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Foreign-trained doctors file B.C. human rights complaint, claiming systemic discrimination

Internationally accredited doctors fight B.C.’s system
Internationally accredited doctors fight B.C.'s system

A group of internationally trained physicians and medical graduates have taken their fight against what they call systemic racism in B.C.’s residency program to the province’s human rights tribunal.

The 33-page complaint, filed earlier this month, names B.C.’s Ministry of Health, the College of Physicians and Surgeons of B.C. and the University of British Columbia.

It claims the organizations are working together to restrict international medical graduates and foreign-trained physicians who are Canadian citizens or permanent residents from even being considered for 84 per cent of the resident physician positions in the province, which limits their ability to become practicing doctors, in spite of passing the exams.

They also say international medical graduates can only pursue resident positions in four of the 29 specialties.

“There are double standards unfortunately in Canada,” Vahid Nilforushan, one of the complainants in the case, told Global News.

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Neither the ministry, the college or UBC would comment on the matter because the case is before the B.C. Human Rights Tribunal.

In the past, UBC has argued training and standards, including clinical skills, are different for Canadian graduates.

Read more: Internationally trained doctors in Quebec want to help in coronavirus crisis

Nilforushan says he was trained in Iran, where he graduated with the highest honours in his class and practiced for more than 13 years before immigrating to Canada.

He says he practiced under supervision in Canada for more than three years after passing all the qualifying exams in this country.

Nilforushan was unable to get residency in anesthesia.

“I applied for a few years for interviews, there were none in anesthesia, just a few in family practice, so I wasn’t successful in the end,” he said.

Lead complainant Navid Pooyan says he’s lucky to have become licensed to practice as a family doctor in B.C. but he had to sign a contract, called Return of Service, designed to place doctors in rural or under-served communities. Canadian-trained physicians don’t have to sign this contact.

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“You are not allowed to continue your career, you’re not allowed to continue the profession you’ve retrained in for years, you’ve invested thousands of dollars for it and you’ve built a life based on it, so you have to sign this contract otherwise you don’t have the ability to be licensed and work as a physician in B.C.,” Pooyan said.

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Pooyan is refusing to abide by that contract he signed and says he’s facing a $247,716 penalty, according to a breach of contract letter from the Ministry of Health.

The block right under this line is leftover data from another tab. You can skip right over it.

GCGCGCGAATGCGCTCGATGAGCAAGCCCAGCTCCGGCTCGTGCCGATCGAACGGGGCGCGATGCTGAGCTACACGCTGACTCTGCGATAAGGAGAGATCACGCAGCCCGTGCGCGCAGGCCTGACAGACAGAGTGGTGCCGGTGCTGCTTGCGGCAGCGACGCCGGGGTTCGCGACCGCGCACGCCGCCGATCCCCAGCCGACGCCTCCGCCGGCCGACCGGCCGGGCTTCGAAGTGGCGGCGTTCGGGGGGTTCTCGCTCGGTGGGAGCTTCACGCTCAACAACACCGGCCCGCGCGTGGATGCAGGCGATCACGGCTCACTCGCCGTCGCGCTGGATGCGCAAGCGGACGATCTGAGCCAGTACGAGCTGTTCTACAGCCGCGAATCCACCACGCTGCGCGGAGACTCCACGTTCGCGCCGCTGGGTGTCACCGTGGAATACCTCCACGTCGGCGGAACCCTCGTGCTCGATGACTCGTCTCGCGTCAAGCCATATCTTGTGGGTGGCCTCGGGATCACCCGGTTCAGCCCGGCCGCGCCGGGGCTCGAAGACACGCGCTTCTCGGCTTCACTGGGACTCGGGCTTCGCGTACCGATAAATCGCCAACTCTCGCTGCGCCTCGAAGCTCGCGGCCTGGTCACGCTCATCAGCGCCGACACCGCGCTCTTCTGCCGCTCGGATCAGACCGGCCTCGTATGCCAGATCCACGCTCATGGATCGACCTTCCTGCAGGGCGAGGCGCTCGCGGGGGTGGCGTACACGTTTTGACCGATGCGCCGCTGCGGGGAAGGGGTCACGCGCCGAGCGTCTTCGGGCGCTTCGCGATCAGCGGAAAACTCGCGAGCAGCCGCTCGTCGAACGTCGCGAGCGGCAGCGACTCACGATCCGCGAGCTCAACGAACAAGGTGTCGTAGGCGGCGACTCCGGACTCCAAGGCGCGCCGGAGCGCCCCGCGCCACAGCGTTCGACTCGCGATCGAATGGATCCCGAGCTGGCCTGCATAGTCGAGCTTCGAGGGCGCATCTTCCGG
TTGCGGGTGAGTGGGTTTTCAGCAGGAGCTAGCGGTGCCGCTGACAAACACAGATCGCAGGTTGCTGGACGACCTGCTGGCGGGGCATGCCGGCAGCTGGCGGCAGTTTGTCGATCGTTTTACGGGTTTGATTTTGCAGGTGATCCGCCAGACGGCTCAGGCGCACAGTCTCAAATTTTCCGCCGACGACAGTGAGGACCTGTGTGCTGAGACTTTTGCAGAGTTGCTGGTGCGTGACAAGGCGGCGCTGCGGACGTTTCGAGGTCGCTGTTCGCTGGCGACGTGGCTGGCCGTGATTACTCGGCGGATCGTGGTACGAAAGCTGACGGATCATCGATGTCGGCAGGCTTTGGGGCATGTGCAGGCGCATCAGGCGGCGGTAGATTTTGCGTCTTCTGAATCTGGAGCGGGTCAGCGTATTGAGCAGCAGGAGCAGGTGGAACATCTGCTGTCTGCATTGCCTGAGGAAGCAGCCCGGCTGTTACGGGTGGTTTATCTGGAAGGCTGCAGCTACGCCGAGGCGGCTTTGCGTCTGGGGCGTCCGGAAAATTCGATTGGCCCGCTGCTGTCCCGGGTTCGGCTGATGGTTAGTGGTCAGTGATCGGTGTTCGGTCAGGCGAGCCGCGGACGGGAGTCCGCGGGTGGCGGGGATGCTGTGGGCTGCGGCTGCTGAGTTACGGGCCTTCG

In that letter, dated Nov. 7, 2019, the ministry said it had received his emails highlighting concerns with this contract and the circumstances around his execution of it.

“We do not intend to substantively respond to those assertions here, but note your allegations are raised for the first time more than two years after the contract was signed and after you received the benefit of the province’s obligations to you under the contract,” the letter reads.

Politicians have been trying to solve the credential recognition problem for years. In 2012, then-B.C. Health Minister Mike de Jong promised action. This week he told Global News there were too many barriers.

“What I encountered was a lot of entrenched interests, a lot of what I call institutionalized arrogance,” de Jong told Global News.

“We expanded the number of physicians but we should have done more and I think that’s a challenge for the present government to create more residency positions,” he added.

De Jong refused to characterize the issue as systemic racism but former Vancouver Coastal Health medical health officer John Blatherwick didn’t hold back.

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“The thing here is that you would have said in the past, ‘Oh no, no, no this is legitimate, we are protecting the public from people who are not fully trained,'” said Blatherwick.

“But the truth is when you stop and look at it today, in the light of the things we know have been going on, this is racism.”

Amid a health crisis and a global reckoning on racial justice, advocates in this case hope now is the time for change.

Read more: Proposed B.C. change could put foreign-trained doctors to work during coronavirus pandemic

“The laws are pretty clear that we are to have an inclusive society, the laws are clear that there’s to be no discrimination without specific legislative authority, none of that exists,” retired lawyer and president of the society for Canadians Studying Medicine Abroad, Rosemary Pawliuk said.

“The way the system is structured, there’s money involved, financial incentives, there’s a double standard; it’s a system that is off the rails,” she added.

The complainants in this human rights case say unless there’s a shift in attitude, B.C. will continue turning its back on this untapped talent pool, in a time of great need for just that.